Darwiniana; Essays and Reviews Pertaining to Darwinism eBook

This eBook from the Gutenberg Project consists of approximately 379 pages of information about Darwiniana; Essays and Reviews Pertaining to Darwinism.
but they must both meet and strike each other in the centre of the table, and, being perfectly elastic, the red ball must pass to the west pocket, and the white ball to the south pocket.  We may suppose that the players acted wholly without concert with each other, indeed, they may be ignorant of each other’ s design, or even of each other’s existence; still we know that the events must happen as herein described.  Now, the first half of the course of these two balls is from an impulse, or proceeds from a power, acting from design.  Each player has the design of driving his ball across the table in a diagonal line to accomplish its lodgment at the opposite corner of the table.  Neither designed that his ball should be deflected from that course and pass to another corner of the table.  The direction of this second part of the motion must be referred entirely to necessity, which directly interferes with the purpose of him who designed the rectilinear direction.  We are not, in this case, to go back to find design in the creation of the powers or laws of inertia and elasticity, after the order of which the deflection, at the instant of collision, necessarily takes place.  We know that these powers were inherent in the balls, and were not created to answer this special deflection.  We are required, by the hypothesis, to confine attention in point of time, from the instant preceding the impact of the balls, to the time of their arrival at the opposite corners of the table.  The cues aremoved by design.  The impacts are acts from design.  The first half of the motion of each ball is under the direction of design.  We mean by this the particular design of each player.  But, at the instant of the collision of the balls upon each other, direction from design ceases, and the balls no longer obey the particular designs of the players, the ends or purposes intended by them are not accomplished, but frustrated, by necessity, or by the necessary action of the powers of inertia and elasticity, which are inherent in matter, and are not made by any design of a Creator for this special action, or to serve this special purpose, but would have existed in the materials of which the balls were made, although the players had never been born.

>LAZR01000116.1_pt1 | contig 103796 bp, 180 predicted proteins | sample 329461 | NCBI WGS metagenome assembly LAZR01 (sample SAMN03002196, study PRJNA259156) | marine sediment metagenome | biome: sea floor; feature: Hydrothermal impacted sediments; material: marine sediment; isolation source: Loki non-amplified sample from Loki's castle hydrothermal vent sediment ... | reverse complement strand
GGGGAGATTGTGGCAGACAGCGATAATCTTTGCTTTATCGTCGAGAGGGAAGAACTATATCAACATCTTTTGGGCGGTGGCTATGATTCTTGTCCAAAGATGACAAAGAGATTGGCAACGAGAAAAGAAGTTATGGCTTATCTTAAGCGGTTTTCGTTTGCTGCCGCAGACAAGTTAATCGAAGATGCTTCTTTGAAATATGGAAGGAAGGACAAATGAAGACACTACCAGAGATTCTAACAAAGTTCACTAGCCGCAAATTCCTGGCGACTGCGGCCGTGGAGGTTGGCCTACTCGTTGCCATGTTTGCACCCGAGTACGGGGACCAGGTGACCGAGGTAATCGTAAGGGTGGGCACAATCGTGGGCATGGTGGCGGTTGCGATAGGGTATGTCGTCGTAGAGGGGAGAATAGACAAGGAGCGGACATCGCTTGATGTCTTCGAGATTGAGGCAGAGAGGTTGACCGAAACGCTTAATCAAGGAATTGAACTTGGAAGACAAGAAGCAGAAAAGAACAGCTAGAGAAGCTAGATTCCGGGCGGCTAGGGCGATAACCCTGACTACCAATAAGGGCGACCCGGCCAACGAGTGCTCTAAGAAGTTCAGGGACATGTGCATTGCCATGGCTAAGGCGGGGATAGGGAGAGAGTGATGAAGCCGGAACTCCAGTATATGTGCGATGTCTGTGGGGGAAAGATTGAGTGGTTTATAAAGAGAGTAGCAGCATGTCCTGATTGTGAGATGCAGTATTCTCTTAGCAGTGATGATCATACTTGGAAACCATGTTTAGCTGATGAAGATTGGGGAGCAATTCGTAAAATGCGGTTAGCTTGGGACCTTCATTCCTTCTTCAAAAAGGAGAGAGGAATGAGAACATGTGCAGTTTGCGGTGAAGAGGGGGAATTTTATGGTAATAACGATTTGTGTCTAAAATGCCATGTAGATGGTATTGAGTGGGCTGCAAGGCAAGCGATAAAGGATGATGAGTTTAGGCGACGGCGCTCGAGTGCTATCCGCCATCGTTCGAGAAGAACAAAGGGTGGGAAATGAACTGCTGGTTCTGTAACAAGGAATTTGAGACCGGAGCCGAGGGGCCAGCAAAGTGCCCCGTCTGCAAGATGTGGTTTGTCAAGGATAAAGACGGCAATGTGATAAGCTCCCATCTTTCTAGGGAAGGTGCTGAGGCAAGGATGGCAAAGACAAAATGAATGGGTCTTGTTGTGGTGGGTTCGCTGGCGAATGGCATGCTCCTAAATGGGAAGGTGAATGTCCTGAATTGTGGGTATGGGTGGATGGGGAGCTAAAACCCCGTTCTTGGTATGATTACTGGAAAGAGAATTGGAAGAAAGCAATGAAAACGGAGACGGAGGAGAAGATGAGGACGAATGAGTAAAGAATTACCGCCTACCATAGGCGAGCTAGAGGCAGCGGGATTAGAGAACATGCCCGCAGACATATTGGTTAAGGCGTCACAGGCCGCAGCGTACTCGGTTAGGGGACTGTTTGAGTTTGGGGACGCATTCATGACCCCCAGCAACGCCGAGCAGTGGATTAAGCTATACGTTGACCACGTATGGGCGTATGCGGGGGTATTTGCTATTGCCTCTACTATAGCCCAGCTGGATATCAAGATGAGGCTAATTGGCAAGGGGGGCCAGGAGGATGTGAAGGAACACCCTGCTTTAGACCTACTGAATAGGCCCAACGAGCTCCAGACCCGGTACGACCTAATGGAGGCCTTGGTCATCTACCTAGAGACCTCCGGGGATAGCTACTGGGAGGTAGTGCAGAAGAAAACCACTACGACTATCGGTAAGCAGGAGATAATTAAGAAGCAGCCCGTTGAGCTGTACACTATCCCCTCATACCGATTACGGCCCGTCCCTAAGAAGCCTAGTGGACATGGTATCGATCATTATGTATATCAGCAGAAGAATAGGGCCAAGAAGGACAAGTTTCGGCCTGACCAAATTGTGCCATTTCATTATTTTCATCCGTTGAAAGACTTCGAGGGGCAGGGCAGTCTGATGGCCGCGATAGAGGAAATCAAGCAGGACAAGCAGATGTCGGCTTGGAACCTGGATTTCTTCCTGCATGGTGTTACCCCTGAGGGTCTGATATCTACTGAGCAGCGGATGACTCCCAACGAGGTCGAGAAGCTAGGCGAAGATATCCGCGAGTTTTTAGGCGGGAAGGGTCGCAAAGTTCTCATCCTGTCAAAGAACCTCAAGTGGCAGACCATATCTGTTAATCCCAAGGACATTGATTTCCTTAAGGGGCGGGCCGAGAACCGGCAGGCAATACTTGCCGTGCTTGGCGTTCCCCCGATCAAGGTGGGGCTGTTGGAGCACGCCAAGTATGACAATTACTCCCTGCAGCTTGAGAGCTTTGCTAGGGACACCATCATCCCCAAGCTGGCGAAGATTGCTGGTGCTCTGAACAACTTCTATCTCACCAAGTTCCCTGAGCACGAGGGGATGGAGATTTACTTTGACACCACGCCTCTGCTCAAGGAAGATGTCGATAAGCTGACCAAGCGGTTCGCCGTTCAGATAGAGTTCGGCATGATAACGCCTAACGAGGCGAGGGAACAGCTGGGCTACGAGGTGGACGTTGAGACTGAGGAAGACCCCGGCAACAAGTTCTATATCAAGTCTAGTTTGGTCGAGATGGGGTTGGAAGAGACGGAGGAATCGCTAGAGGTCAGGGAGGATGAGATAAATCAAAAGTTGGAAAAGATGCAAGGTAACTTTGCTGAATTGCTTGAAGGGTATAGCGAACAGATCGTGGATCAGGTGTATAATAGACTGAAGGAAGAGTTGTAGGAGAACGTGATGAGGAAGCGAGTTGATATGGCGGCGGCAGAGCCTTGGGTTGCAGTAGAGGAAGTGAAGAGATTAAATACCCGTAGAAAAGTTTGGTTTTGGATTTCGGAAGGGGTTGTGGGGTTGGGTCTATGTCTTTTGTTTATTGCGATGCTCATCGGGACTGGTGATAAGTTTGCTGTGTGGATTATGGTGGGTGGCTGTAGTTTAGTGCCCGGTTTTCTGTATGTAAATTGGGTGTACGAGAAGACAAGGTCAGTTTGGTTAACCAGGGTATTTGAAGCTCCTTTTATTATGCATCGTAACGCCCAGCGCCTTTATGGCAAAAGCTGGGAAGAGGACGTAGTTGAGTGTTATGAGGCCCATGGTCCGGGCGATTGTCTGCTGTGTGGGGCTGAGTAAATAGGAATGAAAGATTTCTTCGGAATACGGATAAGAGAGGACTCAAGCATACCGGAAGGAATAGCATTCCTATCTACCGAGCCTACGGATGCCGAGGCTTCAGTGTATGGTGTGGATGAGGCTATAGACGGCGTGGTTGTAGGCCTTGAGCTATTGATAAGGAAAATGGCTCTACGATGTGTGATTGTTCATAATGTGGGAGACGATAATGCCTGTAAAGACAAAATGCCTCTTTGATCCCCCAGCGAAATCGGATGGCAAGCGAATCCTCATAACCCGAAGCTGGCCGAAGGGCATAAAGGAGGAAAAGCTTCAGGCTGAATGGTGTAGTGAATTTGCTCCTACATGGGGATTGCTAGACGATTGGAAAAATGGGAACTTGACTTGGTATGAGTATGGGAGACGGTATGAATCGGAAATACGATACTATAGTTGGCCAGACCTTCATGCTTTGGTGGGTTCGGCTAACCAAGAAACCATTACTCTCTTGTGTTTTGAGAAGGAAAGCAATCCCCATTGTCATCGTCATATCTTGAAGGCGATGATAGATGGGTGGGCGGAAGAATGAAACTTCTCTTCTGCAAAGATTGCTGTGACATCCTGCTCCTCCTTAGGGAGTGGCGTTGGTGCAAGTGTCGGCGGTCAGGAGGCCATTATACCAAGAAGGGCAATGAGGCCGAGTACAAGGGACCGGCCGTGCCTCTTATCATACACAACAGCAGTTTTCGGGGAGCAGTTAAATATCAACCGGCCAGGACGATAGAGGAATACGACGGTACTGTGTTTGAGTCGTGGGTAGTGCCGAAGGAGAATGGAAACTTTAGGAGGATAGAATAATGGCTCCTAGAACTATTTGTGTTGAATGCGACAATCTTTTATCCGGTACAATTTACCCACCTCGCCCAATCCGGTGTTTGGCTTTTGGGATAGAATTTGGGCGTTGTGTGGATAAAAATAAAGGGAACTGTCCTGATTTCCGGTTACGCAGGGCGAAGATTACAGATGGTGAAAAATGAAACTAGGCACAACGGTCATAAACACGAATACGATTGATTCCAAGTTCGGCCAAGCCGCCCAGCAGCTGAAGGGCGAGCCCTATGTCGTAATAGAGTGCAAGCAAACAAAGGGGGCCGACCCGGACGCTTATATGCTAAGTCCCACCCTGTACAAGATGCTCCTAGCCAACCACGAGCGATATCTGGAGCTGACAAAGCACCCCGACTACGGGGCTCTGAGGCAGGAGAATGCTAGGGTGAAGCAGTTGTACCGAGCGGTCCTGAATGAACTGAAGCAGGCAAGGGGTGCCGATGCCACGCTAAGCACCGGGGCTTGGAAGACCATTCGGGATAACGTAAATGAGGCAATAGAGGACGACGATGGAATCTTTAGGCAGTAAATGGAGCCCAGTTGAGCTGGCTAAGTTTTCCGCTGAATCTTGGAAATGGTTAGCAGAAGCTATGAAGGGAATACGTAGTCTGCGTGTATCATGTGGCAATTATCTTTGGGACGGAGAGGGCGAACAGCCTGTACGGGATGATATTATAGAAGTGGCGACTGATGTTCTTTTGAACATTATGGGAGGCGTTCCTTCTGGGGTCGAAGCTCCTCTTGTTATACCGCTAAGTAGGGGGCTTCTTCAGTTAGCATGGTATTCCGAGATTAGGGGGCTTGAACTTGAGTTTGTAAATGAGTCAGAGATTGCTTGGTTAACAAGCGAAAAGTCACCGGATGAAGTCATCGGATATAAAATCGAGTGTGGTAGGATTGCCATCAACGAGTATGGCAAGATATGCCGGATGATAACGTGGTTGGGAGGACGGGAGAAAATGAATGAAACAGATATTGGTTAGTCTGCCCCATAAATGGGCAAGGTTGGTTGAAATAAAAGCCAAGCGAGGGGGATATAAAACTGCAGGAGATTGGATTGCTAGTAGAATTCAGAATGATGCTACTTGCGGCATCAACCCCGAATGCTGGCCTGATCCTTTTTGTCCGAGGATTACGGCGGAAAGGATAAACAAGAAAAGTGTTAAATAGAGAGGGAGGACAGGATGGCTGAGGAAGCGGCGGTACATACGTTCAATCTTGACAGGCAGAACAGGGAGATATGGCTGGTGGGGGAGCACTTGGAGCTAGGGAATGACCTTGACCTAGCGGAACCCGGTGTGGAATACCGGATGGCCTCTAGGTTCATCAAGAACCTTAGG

I have thus stated, by a simple example in physical action, what is meant by design and what by necessity; and that the latter may exist without any dependence upon the former.  If I have given the statement with what may be thought, by some, unnecessary prolixity, I have only to say that I have found many minds to have a great difficulty in conceiving of necessity as acting altogether independent of design.

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Darwiniana; Essays and Reviews Pertaining to Darwinism from Project Gutenberg. Public domain.
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